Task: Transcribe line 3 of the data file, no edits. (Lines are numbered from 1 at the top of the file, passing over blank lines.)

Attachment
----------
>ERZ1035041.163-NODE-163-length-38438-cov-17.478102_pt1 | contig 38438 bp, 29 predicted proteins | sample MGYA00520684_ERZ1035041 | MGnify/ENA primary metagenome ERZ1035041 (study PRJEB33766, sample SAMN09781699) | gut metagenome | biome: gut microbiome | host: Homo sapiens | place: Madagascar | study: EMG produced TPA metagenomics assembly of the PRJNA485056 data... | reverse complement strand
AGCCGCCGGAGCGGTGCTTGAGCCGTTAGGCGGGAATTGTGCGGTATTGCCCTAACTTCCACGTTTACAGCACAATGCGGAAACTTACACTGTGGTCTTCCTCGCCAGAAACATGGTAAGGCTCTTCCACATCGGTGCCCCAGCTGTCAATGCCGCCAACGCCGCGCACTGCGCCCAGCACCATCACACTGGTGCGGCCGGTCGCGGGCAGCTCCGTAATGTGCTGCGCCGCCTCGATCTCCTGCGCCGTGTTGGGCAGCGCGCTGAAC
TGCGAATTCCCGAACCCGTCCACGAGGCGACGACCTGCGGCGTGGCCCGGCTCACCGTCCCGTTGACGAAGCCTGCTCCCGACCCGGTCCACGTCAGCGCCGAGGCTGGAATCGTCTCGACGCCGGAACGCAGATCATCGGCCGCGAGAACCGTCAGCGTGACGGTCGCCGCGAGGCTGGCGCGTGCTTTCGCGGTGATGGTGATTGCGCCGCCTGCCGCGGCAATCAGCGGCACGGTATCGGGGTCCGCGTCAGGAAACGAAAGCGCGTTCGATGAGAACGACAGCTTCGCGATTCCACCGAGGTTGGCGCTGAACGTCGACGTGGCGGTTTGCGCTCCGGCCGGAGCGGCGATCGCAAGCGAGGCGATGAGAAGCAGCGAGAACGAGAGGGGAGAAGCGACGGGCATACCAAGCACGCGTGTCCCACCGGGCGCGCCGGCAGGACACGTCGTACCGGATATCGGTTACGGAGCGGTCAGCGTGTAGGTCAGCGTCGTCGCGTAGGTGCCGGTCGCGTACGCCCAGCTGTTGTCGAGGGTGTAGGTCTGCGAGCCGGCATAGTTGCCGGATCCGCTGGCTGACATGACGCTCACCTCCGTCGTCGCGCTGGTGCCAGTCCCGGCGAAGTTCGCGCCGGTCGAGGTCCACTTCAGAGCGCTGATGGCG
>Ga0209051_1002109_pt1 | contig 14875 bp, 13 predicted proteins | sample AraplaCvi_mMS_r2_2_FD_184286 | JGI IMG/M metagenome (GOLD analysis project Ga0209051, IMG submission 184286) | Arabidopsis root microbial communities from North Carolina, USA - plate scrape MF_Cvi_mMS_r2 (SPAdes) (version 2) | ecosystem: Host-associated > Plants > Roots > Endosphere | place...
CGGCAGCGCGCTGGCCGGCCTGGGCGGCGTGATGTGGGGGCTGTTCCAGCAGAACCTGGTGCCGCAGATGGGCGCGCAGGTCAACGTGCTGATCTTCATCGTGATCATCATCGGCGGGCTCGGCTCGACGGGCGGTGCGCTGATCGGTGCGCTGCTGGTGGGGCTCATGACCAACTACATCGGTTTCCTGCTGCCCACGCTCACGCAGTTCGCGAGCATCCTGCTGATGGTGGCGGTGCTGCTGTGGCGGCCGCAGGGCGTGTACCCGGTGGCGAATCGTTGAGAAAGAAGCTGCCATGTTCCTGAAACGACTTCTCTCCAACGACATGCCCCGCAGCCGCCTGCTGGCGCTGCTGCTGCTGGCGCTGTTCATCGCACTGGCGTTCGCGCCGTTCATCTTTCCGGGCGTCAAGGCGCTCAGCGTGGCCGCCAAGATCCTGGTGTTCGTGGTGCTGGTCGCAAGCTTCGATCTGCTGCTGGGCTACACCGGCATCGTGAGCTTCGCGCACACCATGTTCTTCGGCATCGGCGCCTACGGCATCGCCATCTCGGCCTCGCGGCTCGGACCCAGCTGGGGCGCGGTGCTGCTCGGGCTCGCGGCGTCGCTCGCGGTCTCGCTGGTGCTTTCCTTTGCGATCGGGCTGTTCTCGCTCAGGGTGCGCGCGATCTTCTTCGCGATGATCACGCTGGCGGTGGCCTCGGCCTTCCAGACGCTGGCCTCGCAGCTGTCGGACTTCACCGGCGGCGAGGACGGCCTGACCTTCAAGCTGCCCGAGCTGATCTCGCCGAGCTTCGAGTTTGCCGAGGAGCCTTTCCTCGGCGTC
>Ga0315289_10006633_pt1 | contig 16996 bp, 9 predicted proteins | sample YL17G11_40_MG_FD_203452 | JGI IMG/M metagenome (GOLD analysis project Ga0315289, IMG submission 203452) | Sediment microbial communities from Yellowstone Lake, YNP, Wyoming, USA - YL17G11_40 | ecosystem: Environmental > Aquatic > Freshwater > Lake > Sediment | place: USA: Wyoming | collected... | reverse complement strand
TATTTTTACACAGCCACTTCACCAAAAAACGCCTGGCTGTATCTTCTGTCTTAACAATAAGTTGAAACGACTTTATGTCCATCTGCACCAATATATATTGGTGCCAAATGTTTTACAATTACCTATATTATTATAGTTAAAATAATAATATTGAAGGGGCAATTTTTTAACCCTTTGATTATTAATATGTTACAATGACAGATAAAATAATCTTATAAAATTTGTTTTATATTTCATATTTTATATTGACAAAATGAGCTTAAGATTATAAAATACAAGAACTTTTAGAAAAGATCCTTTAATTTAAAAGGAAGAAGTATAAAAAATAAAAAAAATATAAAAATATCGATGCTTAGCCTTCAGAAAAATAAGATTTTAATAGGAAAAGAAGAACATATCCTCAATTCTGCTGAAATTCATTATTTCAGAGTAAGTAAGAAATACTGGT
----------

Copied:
TGCGAATTCCCGAACCCGTCCACGAGGCGACGACCTGCGGCGTGGCCCGGCTCACCGTCCCGTTGACGAAGCCTGCTCCCGACCCGGTCCACGTCAGCGCCGAGGCTGGAATCGTCTCGACGCCGGAACGCAGATCATCGGCCGCGAGAACCGTCAGCGTGACGGTCGCCGCGAGGCTGGCGCGTGCTTTCGCGGTGATGGTGATTGCGCCGCCTGCCGCGGCAATCAGCGGCACGGTATCGGGGTCCGCGTCAGGAAACGAAAGCGCGTTCGATGAGAACGACAGCTTCGCGATTCCACCGAGGTTGGCGCTGAACGTCGACGTGGCGGTTTGCGCTCCGGCCGGAGCGGCGATCGCAAGCGAGGCGATGAGAAGCAGCGAGAACGAGAGGGGAGAAGCGACGGGCATACCAAGCACGCGTGTCCCACCGGGCGCGCCGGCAGGACACGTCGTACCGGATATCGGTTACGGAGCGGTCAGCGTGTAGGTCAGCGTCGTCGCGTAGGTGCCGGTCGCGTACGCCCAGCTGTTGTCGAGGGTGTAGGTCTGCGAGCCGGCATAGTTGCCGGATCCGCTGGCTGACATGACGCTCACCTCCGTCGTCGCGCTGGTGCCAGTCCCGGCGAAGTTCGCGCCGGTCGAGGTCCACTTCAGAGCGCTGATGGCG